One thing I would stress - it is very important that whatever type of lighting you use, that it be consistent. If you go to a show and buy coins under different lighting conditions than you are used to, you might receive a very unpleasant surprise when you get home and examine your coins!


I would also caution you about lighting at coin auction viewings and shows - if the overhead lights are too bright they can drown out the light source that you are using and you might not be getting a good look at the coins. Be aware of the type of lighting, any time you are examining coins. You would be amazed how at different the same coin can look under different lighting conditions. Think about some of the coin images you see and how two different images of the same coin can look so different and you will get the picture.




BEFORE you put a glass to a coin, I would urge you to look at the coin for a few seconds without magnification - get a feel for what it looks like - look at the big picture.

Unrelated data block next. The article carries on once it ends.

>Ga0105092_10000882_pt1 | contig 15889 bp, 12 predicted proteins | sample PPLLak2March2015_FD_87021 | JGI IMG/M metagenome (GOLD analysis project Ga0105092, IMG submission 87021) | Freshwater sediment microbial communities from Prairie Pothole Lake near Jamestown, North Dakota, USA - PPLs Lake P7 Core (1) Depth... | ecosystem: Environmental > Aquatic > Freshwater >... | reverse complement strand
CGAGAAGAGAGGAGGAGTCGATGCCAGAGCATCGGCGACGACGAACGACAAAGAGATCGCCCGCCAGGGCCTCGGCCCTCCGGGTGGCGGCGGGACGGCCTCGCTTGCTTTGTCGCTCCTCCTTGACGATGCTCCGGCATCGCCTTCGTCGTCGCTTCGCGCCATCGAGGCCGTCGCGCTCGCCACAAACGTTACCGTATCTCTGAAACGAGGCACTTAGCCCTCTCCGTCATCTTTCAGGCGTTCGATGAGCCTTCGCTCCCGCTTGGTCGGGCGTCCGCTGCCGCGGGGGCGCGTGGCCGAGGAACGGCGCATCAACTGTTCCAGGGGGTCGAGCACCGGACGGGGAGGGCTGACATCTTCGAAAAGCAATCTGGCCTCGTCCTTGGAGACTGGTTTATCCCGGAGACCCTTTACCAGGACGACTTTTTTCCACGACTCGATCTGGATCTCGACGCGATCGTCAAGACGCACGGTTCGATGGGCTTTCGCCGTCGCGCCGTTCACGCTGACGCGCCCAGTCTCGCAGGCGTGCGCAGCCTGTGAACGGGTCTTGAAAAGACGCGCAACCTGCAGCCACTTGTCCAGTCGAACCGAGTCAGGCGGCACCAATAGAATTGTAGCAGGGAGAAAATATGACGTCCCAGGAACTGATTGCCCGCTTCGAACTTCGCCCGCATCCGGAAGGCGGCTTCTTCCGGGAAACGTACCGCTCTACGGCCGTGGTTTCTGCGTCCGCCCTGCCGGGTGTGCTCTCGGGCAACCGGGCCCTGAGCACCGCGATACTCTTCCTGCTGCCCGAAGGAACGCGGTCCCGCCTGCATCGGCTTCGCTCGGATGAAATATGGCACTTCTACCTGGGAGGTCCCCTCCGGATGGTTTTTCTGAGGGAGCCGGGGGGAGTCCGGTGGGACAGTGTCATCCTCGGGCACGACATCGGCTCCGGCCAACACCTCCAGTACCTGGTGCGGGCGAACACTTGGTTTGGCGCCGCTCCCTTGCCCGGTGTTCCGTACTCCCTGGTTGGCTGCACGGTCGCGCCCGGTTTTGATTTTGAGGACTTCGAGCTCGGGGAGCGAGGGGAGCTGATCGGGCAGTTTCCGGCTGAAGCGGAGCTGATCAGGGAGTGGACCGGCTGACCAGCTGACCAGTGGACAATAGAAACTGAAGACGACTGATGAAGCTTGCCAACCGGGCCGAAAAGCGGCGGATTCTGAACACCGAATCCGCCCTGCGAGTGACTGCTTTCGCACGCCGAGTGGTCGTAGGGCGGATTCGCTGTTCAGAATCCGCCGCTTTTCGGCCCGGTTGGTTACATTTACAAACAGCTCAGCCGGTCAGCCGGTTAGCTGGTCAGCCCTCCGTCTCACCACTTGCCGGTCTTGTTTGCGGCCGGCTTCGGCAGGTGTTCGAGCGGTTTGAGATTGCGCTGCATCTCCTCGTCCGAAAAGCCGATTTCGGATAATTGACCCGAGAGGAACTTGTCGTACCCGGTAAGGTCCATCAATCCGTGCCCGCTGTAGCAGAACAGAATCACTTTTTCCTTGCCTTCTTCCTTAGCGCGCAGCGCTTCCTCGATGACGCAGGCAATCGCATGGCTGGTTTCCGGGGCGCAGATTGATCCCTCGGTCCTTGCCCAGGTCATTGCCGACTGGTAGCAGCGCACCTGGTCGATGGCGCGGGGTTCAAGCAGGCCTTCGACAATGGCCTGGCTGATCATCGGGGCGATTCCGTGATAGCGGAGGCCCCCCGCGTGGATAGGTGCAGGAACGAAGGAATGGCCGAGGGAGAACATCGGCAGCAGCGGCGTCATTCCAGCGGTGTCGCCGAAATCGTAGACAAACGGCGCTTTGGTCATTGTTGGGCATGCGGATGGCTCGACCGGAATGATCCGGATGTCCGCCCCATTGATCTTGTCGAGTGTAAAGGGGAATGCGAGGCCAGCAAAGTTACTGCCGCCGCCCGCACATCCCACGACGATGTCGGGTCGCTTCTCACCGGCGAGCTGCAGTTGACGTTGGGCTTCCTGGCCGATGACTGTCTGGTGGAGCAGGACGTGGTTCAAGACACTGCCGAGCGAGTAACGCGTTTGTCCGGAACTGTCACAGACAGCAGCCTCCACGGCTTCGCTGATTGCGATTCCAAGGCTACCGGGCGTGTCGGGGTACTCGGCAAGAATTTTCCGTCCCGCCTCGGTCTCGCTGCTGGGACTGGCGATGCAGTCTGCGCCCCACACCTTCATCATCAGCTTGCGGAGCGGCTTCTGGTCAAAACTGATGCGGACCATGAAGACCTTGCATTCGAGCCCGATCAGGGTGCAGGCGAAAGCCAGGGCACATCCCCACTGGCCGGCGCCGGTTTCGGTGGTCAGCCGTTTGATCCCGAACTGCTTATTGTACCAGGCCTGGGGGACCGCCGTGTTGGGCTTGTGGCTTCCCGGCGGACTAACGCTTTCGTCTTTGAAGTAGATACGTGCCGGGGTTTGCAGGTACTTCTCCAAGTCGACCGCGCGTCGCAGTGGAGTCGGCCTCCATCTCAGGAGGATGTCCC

Many very expensive coins get graded and bought and sold without the use of magnification. I rarely use a magnifying glass. The exceptions for myself, are for very small coins like Three Cent Silvers and gold Dollars, as well as the cases where I see something like a spot or flaw that I wish to examine more closely. When I do use magnification, it is most often a 5X and occasionally a 10X. I think it is important that when you use a glass, that in most cases, you be able to look at a good portion of the coin and not simply one tiny area in isolation. If you look at just one area you can get a distorted view.


If you use strong enough magnification, I am convinced that just about any classic coin can look bad! And, while you might be proud of yourself for finding 17 flaws on an MS66 coin, you might be doing yourself a big disservice by passing on it, flaws and all.


Whatever magnification you use should allow you to get a good look at the coin but not to lose sight (pun intended) of what the whole coin looks like. And remember, if you have decent eye sight and have been trained to examine a coin properly (more on that later) you wont need a glass in many cases. I PROMISE YOU - SOMEONE WHO KNOWS WHAT HE OR SHE IS DOING CAN SEE THINGS WITH THE NAKED EYE THAT YOU WONT EVEN SEE WITH A GLASS.